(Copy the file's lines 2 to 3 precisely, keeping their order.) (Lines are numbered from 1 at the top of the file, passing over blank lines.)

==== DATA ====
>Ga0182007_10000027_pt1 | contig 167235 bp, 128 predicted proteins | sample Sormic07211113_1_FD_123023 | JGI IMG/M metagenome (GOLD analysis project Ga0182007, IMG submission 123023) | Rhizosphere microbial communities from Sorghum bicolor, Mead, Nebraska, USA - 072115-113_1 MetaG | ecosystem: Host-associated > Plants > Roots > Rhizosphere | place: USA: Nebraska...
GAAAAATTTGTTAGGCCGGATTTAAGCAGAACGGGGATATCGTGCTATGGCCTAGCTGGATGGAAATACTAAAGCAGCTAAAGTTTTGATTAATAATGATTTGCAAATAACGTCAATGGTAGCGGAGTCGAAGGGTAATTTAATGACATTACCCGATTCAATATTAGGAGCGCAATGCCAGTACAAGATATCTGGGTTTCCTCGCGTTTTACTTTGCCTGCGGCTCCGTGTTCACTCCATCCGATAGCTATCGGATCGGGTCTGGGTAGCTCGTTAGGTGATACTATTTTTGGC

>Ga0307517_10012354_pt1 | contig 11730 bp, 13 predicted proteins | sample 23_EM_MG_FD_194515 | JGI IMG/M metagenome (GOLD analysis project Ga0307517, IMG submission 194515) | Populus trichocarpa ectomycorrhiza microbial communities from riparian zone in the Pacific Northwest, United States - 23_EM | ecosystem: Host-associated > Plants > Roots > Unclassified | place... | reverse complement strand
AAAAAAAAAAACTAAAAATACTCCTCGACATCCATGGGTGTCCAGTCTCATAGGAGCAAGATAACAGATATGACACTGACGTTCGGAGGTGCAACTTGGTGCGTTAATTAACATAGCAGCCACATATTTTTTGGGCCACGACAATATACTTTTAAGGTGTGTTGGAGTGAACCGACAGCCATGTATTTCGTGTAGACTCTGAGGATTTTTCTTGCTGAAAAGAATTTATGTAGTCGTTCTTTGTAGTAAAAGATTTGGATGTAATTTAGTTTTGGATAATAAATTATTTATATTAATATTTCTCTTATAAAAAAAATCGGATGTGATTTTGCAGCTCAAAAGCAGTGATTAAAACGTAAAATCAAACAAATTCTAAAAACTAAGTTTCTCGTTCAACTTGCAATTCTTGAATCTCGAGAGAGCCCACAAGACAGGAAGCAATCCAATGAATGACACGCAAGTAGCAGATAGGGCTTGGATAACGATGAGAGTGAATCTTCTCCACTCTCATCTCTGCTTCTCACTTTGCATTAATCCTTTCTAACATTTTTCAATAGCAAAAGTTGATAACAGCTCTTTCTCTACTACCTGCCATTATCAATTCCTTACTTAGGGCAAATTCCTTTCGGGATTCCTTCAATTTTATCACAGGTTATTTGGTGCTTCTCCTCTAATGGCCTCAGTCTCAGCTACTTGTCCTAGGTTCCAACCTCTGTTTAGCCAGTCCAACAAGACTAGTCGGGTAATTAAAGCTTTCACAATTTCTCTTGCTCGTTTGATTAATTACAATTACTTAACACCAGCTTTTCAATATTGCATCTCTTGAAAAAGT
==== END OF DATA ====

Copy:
GAAAAATTTGTTAGGCCGGATTTAAGCAGAACGGGGATATCGTGCTATGGCCTAGCTGGATGGAAATACTAAAGCAGCTAAAGTTTTGATTAATAATGATTTGCAAATAACGTCAATGGTAGCGGAGTCGAAGGGTAATTTAATGACATTACCCGATTCAATATTAGGAGCGCAATGCCAGTACAAGATATCTGGGTTTCCTCGCGTTTTACTTTGCCTGCGGCTCCGTGTTCACTCCATCCGATAGCTATCGGATCGGGTCTGGGTAGCTCGTTAGGTGATACTATTTTTGGC

>Ga0307517_10012354_pt1 | contig 11730 bp, 13 predicted proteins | sample 23_EM_MG_FD_194515 | JGI IMG/M metagenome (GOLD analysis project Ga0307517, IMG submission 194515) | Populus trichocarpa ectomycorrhiza microbial communities from riparian zone in the Pacific Northwest, United States - 23_EM | ecosystem: Host-associated > Plants > Roots > Unclassified | place... | reverse complement strand